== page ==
PHILADELPHIA -- A crane lifted a long-polarizing statue of former Philadelphia Mayor Frank Rizzo from its home outside a public building in the wee hours of Wednesday, whisking it away after recent protests against police brutality hastened its removal.
As National Guard troops deployed for the protests watched, the crane lifted the 10-foot (3-meter) bronze statue, and workers shook it from its stand outside the Municipal Services Building, across from City Hall. It will be stored until a permanent plan for its fate can be determined, officials said.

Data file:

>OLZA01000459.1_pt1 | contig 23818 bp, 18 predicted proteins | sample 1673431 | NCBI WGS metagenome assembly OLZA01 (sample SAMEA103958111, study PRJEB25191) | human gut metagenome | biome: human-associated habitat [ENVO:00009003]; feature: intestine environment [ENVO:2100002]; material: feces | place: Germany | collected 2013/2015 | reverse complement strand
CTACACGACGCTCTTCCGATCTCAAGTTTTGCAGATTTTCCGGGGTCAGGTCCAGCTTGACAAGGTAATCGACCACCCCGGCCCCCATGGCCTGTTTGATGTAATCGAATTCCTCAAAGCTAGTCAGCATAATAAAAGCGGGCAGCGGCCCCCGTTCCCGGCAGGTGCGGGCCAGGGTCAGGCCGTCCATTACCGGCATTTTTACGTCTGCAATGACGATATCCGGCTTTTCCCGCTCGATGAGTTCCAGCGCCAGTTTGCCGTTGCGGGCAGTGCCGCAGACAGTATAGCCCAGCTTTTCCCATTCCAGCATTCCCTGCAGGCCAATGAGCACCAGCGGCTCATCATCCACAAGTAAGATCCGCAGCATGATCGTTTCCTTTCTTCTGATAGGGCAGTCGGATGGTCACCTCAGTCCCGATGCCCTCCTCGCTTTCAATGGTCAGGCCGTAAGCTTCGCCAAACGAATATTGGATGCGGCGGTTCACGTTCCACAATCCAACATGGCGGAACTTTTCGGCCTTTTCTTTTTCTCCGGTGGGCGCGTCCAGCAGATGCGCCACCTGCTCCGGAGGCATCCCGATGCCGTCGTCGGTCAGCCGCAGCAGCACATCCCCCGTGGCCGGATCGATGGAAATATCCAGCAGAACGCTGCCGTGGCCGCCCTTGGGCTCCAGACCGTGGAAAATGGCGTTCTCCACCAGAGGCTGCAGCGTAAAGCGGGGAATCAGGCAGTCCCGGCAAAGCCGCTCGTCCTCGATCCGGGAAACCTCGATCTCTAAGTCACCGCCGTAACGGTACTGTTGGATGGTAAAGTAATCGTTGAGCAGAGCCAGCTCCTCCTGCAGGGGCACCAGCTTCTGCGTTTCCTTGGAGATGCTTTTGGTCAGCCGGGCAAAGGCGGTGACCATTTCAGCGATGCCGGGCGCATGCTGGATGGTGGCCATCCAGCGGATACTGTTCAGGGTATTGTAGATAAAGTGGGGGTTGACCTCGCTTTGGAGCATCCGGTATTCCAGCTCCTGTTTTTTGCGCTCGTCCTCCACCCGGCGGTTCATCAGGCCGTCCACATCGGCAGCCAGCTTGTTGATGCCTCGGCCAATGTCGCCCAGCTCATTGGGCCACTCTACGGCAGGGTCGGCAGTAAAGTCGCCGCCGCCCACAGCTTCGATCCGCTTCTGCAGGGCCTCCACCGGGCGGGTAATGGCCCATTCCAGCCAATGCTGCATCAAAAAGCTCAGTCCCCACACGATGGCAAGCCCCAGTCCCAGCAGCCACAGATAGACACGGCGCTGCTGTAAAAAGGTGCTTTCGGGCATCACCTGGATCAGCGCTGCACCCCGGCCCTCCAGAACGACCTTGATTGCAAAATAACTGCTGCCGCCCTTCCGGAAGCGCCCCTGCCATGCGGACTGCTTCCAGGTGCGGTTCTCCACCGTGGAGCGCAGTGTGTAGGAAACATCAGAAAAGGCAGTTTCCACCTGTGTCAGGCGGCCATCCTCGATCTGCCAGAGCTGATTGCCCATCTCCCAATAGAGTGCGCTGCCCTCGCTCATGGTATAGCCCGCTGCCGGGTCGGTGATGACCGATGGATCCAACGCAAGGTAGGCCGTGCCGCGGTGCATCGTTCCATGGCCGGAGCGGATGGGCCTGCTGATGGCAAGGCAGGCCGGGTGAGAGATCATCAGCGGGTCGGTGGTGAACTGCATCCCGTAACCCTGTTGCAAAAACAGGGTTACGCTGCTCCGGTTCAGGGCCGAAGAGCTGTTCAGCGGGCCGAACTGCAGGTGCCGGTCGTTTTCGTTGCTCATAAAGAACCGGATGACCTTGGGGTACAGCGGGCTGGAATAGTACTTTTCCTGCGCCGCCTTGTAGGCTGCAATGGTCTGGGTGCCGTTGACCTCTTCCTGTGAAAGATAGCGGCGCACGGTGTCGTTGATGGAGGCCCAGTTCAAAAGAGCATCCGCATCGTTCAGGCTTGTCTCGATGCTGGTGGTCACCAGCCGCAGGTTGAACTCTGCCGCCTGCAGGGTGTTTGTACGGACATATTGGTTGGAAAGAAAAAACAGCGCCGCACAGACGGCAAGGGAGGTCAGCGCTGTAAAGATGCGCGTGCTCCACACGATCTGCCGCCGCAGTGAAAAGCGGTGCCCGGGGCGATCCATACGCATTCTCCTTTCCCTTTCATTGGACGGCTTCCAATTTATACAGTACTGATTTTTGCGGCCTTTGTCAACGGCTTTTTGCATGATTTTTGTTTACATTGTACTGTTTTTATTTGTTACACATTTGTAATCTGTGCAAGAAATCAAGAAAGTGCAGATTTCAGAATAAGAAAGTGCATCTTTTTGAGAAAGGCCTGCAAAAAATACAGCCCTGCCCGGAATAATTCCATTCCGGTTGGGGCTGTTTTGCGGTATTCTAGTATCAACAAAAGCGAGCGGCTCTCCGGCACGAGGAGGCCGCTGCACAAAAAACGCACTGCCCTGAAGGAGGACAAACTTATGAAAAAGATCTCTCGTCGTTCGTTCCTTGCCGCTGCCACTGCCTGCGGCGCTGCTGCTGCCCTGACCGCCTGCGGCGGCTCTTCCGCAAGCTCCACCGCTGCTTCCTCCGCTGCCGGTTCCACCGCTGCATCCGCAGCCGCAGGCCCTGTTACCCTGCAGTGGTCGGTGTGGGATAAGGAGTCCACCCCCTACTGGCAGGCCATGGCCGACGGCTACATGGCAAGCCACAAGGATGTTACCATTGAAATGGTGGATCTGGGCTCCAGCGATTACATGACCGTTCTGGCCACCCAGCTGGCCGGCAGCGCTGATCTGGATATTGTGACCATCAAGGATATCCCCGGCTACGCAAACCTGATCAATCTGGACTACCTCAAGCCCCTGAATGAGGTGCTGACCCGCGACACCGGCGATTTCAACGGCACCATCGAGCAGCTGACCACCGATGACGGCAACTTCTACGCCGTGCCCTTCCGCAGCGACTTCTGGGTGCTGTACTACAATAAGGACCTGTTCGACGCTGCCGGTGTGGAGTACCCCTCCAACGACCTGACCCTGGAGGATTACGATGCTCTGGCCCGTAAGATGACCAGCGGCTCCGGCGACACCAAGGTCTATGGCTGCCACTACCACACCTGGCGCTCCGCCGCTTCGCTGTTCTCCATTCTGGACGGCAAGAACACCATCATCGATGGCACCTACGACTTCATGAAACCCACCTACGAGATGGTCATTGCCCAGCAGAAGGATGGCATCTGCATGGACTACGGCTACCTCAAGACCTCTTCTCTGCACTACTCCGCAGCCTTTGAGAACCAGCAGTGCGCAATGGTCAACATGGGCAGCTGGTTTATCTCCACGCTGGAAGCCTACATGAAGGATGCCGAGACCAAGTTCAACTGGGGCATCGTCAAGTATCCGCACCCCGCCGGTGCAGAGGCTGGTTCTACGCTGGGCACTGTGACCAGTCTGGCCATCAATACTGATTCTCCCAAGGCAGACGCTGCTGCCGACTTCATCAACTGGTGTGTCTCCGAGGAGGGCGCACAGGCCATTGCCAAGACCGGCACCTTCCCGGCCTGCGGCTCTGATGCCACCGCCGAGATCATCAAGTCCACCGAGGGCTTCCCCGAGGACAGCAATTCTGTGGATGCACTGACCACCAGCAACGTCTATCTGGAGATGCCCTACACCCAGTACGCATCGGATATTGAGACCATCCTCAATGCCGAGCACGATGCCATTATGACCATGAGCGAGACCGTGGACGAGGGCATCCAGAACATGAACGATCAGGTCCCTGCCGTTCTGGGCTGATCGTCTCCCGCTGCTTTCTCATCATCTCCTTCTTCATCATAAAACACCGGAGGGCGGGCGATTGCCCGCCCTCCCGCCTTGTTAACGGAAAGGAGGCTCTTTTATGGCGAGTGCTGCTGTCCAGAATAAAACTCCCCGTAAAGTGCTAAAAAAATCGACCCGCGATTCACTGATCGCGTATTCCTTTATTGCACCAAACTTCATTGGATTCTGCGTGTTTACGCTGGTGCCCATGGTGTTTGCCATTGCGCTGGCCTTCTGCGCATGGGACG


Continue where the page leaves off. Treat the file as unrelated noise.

Rizzo, who died in 1991, cast a long shadow in Philadelphia. He was police commissioner from 1968-71 and served as mayor from 1972-80. His reputation for being tough on crime was coupled with complaints of racial discrimination.
Calls to remove the statue, a frequent target of vandals, had grown louder in recent years. Mayor Jim Kenney had earlier pledged to move it in 2021.
Kenney had said Monday that he "never liked" the statue and announced a plan to move it this month after it was defaced during the recent protests sparked by the death of George Floyd, a black man who died in Minnesota after a white police officer pressed a knee into his neck for several minutes.
"I can't wait to see it go away," Kenney said.
Controversial statue of former Philadelphia mayor removed amid protests